I don’t like fat, but that doesn’t make me heartless. Although I was well aware Guy #170 was playing on my empathy to find him attractive, I couldn’t deny his tactic was working. The more he spoke about his struggle to lose weight, the more I saw in him the Guy he could be if he stayed in Oprah-mode long enough.

Personally, I’m not very smooth when it comes to hitting on people. I more or less have my looks to offer. Beyond that, I lack the ability the steer a conversation in the direction of sex. I simply have no idea how to talk people into sexual contact. The art of seduction, reading people, playing into their weak spots, figuring out what makes them tick. I lack those skills. For me, hitting on a Guy is simply a matter of going in and hoping for the best, an on and off successful strategy I intend to keep using as long as I don’t have any fat forcing me to make a real effort.

Guy #170 however was smooth to the bone. He knew that if he wanted to have sex with me, he would have to work me. At some point in time he must have figured empathy was to be his weapon of choice. Instead of hiding his fat, he made it the center of his campaign.

In addition to infecting me with his highly contagious Oprah positivity, Guy #170 was also assertive. His intentions of wanting to have sex with me were clear well before he opened up about his diet, as he repeatedly touched me in places fat people usually don’t get to touch me.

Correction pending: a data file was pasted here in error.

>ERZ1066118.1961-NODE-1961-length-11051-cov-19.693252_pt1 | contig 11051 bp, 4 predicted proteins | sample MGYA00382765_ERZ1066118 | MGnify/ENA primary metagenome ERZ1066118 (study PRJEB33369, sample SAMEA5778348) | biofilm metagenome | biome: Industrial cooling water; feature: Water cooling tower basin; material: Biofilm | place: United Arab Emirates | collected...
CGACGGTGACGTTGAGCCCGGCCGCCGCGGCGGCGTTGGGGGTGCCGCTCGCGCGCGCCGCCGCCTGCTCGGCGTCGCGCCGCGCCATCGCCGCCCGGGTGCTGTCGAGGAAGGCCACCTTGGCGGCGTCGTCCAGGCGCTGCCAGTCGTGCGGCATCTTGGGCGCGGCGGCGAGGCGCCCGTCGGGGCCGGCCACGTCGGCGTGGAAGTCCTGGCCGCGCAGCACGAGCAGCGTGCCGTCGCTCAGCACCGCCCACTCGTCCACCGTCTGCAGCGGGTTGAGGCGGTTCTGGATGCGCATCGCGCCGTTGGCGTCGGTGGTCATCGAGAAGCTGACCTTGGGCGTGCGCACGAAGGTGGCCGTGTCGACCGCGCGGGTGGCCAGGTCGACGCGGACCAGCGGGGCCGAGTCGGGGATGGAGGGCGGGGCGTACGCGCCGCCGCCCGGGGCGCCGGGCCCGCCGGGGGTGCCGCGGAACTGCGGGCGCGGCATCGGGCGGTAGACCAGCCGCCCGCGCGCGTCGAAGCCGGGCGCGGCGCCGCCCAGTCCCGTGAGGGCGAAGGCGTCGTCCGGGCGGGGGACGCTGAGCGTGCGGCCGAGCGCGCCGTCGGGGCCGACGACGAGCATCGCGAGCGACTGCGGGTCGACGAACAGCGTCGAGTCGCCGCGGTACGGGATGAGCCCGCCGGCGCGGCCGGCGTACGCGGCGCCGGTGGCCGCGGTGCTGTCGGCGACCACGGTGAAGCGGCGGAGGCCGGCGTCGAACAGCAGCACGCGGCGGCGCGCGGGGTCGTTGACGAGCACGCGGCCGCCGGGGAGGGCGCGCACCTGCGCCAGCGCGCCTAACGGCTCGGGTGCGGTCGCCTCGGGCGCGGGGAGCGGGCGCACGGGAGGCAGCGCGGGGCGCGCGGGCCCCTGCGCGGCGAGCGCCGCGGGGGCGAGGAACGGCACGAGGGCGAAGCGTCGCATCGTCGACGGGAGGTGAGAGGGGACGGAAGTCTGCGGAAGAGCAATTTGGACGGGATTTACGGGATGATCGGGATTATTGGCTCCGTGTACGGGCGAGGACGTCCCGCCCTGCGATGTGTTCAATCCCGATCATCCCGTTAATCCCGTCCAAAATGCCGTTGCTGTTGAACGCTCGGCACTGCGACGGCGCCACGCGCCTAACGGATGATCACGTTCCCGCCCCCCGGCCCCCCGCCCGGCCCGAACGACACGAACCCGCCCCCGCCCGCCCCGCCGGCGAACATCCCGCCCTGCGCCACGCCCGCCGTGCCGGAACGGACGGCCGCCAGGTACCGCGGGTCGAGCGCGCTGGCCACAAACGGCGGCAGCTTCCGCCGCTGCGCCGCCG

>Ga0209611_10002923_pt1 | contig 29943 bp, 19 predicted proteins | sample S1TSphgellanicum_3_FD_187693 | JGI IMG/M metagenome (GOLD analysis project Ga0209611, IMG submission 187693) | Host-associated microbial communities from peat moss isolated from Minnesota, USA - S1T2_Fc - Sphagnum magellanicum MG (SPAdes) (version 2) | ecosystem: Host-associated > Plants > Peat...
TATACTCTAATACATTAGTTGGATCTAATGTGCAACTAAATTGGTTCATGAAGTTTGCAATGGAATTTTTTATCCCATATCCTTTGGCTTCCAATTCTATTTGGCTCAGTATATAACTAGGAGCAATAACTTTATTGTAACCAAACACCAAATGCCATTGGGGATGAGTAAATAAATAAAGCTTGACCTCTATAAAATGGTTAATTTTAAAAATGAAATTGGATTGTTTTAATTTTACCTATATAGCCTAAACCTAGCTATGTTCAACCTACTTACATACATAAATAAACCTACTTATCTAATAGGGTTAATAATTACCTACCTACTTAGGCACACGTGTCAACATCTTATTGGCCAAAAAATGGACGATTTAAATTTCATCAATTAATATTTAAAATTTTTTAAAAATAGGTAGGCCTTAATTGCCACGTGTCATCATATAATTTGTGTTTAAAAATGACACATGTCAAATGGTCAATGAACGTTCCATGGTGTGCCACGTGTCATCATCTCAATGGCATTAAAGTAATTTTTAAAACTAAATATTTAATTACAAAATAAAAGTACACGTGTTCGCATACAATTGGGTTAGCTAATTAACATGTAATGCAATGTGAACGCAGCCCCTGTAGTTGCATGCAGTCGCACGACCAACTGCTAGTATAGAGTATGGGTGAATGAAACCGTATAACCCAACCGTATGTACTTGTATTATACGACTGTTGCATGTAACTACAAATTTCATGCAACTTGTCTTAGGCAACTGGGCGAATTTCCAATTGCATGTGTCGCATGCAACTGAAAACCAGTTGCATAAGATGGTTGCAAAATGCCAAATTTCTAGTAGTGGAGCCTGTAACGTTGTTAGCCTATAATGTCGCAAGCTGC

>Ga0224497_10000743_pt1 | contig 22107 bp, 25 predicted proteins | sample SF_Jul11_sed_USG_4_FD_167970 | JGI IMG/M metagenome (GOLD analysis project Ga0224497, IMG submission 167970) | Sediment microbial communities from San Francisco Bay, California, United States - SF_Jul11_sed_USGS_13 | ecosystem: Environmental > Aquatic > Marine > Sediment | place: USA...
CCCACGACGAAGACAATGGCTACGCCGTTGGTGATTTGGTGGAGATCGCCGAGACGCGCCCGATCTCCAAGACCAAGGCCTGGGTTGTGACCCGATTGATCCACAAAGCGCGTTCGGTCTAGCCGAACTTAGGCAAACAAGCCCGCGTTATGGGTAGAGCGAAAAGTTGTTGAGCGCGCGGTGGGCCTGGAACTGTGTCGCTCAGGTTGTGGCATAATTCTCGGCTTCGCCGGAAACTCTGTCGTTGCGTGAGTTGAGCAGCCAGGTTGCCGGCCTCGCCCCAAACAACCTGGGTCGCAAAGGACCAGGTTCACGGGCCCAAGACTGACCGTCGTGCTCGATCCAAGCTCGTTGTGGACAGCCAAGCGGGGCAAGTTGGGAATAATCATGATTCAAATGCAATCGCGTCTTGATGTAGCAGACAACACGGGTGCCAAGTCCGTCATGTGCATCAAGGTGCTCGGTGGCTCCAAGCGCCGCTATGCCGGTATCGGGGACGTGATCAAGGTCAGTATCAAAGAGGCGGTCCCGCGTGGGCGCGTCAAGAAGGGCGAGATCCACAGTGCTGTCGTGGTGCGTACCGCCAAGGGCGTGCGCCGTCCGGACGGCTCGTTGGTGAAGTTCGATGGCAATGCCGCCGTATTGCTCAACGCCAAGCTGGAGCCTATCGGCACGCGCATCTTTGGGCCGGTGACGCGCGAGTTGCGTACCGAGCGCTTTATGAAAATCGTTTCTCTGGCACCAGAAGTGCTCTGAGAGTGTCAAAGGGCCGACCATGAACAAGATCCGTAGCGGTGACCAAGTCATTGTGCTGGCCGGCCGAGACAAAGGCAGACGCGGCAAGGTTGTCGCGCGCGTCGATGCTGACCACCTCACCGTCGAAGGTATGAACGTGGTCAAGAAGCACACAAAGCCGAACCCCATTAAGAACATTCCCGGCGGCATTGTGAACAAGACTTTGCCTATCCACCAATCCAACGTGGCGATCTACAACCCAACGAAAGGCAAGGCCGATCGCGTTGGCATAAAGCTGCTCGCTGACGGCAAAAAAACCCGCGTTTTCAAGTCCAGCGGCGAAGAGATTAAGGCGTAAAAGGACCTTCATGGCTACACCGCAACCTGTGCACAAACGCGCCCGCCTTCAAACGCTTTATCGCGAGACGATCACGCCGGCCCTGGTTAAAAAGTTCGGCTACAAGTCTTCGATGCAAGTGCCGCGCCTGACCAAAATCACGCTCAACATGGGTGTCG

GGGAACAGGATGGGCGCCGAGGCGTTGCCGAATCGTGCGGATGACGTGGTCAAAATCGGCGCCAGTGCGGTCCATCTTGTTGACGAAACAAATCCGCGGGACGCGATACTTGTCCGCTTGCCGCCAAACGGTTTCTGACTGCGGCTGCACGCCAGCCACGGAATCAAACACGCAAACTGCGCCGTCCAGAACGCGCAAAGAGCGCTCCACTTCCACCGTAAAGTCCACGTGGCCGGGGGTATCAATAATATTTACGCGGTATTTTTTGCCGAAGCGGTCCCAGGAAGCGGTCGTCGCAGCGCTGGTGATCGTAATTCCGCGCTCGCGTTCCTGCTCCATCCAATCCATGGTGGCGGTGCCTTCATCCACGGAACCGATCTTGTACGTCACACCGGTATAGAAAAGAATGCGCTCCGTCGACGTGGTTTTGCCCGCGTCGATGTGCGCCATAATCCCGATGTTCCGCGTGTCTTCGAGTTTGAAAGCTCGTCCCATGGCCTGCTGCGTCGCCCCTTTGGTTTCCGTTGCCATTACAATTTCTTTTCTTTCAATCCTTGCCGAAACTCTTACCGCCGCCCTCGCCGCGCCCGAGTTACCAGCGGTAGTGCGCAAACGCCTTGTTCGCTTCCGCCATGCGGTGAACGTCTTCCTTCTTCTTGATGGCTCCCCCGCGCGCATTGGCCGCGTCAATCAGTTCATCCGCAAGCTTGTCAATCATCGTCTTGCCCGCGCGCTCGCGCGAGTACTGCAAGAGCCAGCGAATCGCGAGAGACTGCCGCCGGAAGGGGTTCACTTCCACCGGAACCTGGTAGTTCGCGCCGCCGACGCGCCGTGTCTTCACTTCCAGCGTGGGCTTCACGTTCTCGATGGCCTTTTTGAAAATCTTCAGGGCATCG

Even though I remained hesitant throughout the sex, it was far from unpleasurable. Guy #170 knew what to do and was good at what he did, a combination that made up for most if not all of his fat.

Thank you,” I said after we were done.

You’re a dumbass,” Guy #170 laughed as he gently slapped my face. He implanted the idea that maybe I tend to be too much of a kiss ass toward people who give great blowjobs.

Seconds after I extended my gratitude Guy #170 walked off, though we would later meet up again and talk some more.
I still run into him occasionally and when I do it’s always nice to see each other again. Sex however will never again materialize between the two of us. Every time I see him I can’t help but feel I was tricked, even though I liked it enough to say thank you.




Guy #102 – In sickness and in health…

Throughout my sex with Guys #1 through #101 there was always a moment, however brief, in which I wondered what my mother would think of the Guy I chose to have sex with. I knew she would never judge me for my sometimes pedestrian tastes, but I often pondered the idea of bringing home someone who could be part of my family. I always assumed there would come a day I’d settle down and go on Grindr to find someone to join me on family weekends.

Then came the day my mother got diagnosed with ovarian cancer, the absolute cunt of cancers in terms of survivability.

Having sickness in your life affects your sex life.

Maybe it’s my inner Rain Man, but I couldn’t help but objectify the human body a little, even the ones I had sex with. Sex is the human body celebrating its existence. Sickness reminds us it’s just a carcass in the making.

Guy #102 was one of the most beautiful Guys I’ve ever been with. Both his body and face were human nature at its best. We met on two occasions. The first time we had a few drinks and strolled around the city, talking and getting to know each other. The second time we met at his place and had two rounds of sex in just under 45 minutes. When I hit him up online to invite myself over for a third date, he politely held it off, quickly ending our relationship with the words we’ll see.